Nor does Hamas seem capable of generating a genuine passive resistance movement. The Palestinian concept in the West Bank has always deemed lethal stoning and Molotov cocktails to be “non-violent”; now in Gaza we encounter armed attacks through the fence under cover of unarmed demonstrators. Hamas military leader Yahya Sinwar was heard last Friday inciting his fighters to “eat the livers” of IDF soldiers. It is hardly surprising that most of those killed by the IDF were identified as Hamas fighters.

The current Hamas strategy appears to be two-pronged. It enables Gazans to vent their frustrations on Israel rather than on their hapless Islamist leadership. And it generates the photo-ops and emotional funerals that produce another round of international hand-wringing at the United Nations and vicious verbal attacks on Israel by the likes of Turkey’s Erdogan.

Hamas believes it is entrapping Israel by obliging it to kill Palestinians. All it really does is feed Palestinian extremism. Netanyahu’s Israel, with an incoherent Trump administration and an indifferent Sunni Arab world behind it, appears to be unimpressed.

But this is not over. Hamas intends for mass demonstrations at the fence to escalate regularly: on Fridays; on “Prisoners Day,” April 17; on Nakba Day, May 15, paralleling Israel’s seventieth Independence Day and the inauguration of the US embassy in Jerusalem. Hamas seeks to expand the protest to the West Bank, where aging PLO leader Mahmoud Abbas contemplates both the total absence of a viable US-sponsored peace process with Israel but also the Hamas challenge to his leadership — to which he has responded by cutting funds to the Strip. Abbas, like Israel and Hamas, lacks a viable strategy.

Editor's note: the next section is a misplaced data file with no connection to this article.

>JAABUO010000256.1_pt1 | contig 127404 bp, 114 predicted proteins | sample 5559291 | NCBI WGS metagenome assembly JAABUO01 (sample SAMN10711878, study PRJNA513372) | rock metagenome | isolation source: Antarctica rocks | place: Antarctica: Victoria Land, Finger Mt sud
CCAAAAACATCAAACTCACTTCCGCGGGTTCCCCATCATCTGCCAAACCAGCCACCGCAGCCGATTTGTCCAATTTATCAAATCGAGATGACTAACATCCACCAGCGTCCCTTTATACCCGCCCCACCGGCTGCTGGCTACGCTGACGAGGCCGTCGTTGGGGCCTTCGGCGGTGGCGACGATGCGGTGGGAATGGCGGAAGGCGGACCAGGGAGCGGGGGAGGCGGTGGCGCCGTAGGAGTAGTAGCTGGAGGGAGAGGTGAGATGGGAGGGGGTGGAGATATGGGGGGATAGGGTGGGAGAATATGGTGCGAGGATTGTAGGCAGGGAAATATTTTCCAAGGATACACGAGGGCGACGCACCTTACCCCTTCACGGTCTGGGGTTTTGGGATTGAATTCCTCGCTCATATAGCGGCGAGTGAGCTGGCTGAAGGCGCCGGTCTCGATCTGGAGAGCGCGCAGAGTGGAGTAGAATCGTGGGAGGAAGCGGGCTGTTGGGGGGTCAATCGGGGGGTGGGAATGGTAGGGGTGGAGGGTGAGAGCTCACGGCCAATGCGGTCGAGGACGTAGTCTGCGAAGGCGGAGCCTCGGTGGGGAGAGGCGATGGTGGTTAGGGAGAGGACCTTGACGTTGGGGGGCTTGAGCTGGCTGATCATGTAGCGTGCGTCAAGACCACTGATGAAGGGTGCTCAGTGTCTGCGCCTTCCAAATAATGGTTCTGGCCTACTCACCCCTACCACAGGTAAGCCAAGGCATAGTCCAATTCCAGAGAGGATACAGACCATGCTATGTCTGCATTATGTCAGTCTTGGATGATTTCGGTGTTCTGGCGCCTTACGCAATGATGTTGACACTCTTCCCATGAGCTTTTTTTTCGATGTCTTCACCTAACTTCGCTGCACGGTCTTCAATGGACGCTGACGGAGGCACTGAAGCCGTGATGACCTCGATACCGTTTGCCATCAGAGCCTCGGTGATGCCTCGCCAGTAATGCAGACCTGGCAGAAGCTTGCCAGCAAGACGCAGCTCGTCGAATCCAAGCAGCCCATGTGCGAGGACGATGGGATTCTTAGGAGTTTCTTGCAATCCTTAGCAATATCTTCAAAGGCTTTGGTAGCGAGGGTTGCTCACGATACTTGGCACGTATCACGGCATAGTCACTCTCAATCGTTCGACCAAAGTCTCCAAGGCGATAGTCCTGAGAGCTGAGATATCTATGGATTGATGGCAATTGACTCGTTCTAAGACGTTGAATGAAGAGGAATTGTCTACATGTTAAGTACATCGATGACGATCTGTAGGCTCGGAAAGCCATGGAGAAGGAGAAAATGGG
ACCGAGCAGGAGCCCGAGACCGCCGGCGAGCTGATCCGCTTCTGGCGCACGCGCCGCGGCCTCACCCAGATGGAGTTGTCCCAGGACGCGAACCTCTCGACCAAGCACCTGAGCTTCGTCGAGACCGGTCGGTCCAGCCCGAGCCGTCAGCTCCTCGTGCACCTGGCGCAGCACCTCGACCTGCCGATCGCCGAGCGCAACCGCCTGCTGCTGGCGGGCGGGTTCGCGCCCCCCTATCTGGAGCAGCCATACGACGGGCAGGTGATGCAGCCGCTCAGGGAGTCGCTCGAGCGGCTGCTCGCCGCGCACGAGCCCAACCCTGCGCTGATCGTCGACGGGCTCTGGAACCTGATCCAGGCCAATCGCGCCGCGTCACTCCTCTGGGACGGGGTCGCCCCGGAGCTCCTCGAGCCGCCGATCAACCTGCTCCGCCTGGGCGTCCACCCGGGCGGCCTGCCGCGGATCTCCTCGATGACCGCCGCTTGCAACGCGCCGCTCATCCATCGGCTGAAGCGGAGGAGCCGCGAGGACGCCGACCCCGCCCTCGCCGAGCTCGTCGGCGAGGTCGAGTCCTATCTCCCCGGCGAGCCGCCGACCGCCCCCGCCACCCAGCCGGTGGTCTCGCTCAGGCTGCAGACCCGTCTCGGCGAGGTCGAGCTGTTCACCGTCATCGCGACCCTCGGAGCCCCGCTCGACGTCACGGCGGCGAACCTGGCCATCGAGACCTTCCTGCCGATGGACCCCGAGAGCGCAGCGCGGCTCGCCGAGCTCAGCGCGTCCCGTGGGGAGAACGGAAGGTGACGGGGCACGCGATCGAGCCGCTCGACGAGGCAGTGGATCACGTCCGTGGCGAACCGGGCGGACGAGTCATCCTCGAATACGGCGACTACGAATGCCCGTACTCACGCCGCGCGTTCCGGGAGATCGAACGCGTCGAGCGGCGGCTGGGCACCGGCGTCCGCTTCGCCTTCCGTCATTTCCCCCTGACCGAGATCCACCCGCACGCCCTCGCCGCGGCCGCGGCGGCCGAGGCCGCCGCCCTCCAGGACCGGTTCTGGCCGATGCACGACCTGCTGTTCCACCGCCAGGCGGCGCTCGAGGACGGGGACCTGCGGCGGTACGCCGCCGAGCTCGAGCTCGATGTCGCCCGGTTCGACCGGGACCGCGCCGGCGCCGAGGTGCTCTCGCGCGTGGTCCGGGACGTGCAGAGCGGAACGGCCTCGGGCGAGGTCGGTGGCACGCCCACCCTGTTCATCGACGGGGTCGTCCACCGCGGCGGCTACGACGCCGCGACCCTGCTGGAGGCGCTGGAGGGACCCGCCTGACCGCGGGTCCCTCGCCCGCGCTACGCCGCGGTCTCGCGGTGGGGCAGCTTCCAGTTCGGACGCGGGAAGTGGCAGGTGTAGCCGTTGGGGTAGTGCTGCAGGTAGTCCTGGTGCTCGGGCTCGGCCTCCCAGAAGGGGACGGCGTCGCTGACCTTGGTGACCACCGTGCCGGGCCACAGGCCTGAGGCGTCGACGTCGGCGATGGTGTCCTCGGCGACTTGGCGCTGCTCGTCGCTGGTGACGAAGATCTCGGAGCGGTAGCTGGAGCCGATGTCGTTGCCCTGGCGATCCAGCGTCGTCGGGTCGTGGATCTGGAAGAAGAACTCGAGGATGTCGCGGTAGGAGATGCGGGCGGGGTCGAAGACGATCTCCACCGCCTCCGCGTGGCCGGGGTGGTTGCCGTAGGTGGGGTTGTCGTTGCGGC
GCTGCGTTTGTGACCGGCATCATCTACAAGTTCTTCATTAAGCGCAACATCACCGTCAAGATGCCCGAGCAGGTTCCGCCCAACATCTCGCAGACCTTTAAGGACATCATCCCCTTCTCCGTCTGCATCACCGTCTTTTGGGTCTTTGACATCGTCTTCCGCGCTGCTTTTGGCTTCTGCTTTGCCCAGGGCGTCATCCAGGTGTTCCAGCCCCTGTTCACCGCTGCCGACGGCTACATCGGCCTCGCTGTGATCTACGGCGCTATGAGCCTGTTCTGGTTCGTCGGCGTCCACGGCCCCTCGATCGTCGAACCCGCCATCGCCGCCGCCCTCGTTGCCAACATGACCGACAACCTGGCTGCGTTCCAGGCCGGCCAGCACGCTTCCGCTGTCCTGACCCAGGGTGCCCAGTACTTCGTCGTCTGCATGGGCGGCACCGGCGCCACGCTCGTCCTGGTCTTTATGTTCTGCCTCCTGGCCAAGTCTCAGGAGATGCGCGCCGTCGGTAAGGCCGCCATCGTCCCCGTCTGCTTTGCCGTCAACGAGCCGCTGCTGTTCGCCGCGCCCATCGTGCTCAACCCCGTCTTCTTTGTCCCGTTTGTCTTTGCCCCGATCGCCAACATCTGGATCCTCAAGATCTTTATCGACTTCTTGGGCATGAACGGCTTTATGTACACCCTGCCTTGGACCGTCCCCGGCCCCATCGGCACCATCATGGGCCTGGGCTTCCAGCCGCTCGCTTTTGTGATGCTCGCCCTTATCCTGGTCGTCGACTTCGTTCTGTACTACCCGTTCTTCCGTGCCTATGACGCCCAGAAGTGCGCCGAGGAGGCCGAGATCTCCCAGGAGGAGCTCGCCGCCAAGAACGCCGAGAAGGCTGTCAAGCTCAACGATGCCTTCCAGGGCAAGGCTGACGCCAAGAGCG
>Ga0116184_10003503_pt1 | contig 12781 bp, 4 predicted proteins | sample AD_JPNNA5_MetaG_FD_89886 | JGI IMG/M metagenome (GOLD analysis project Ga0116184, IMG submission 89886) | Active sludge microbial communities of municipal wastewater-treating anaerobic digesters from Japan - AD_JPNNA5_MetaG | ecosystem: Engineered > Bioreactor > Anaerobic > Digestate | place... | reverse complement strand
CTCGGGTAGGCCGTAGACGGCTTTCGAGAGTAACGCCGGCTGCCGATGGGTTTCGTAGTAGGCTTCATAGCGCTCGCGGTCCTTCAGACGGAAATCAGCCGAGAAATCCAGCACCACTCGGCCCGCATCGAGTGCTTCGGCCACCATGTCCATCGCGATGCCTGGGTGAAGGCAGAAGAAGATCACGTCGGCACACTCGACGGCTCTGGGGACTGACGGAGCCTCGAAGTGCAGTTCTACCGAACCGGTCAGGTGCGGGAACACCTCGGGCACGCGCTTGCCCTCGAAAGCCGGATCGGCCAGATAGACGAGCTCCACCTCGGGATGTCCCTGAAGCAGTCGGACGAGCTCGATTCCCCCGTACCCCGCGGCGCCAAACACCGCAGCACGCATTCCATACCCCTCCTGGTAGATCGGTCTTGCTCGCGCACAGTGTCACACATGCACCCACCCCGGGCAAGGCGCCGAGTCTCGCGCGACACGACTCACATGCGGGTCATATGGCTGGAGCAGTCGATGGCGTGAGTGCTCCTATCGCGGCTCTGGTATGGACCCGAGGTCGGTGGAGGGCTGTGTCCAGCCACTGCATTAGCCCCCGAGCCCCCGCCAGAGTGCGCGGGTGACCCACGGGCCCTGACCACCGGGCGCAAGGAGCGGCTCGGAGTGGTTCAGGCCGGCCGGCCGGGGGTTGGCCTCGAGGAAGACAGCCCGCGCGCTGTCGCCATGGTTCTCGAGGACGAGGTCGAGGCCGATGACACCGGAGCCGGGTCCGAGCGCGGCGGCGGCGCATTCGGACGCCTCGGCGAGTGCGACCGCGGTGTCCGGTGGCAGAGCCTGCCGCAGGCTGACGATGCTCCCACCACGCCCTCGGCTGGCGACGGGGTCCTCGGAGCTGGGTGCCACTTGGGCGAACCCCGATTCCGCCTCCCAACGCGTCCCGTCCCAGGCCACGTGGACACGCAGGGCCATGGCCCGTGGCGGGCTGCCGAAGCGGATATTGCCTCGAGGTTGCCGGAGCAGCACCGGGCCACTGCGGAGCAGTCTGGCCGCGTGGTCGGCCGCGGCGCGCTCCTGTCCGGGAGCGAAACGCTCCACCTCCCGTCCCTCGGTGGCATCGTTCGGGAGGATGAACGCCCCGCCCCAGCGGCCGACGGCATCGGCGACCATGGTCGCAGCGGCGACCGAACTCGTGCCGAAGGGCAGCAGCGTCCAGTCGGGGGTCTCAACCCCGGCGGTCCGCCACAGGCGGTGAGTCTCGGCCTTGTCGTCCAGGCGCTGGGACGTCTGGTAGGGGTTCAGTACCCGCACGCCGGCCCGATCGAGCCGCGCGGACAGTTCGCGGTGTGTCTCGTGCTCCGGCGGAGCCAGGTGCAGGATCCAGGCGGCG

Will this drama spin out of the control of Israel, Hamas or both? Will it produce another war involving Hamas rockets and tunnels and an Israeli invasion? Will a mass of refugees succeed in breaching the fence, thereby realizing Israel’s worst nightmare? Will the international community again sanctimoniously condemn Israel’s excesses and pledge millions in aid to Gaza that won’t be delivered? What is certain is that Gaza’s humanitarian crisis will continue and deepen. UNRWA, the UN’s instrument for both prolonging the refugee issue and feeding more than a million hungry Gazans, won’t be reformed. The cry for “return” by millions of grandchildren of 1948 refugees who insist that Israel was born in sin won’t be stilled.

Back in April 1956, when the original refugees murdered Israeli settler Roi Rotberg, Moshe Dayan stood over his fresh grave and proclaimed, “Let us not be deterred from seeing the loathing that is inflaming and filling the lives of the hundreds of thousands of Arabs who live around us. Let us not avert our eyes lest our arms weaken. This is the fate of our generation.”

And another generation, and another, both Israelis and Palestinians. There is absolutely no end in sight. There is only the slippery slope down which all of us, bereft of viable strategies, are descending toward an ugly and conflicted bi-national reality.

Yossi Alpher is former director of the Jaffee Center for Strategic Studies at Tel Aviv University and former coeditor of His most recent book is No End of Conflict: Rethinking Israel-Palestine.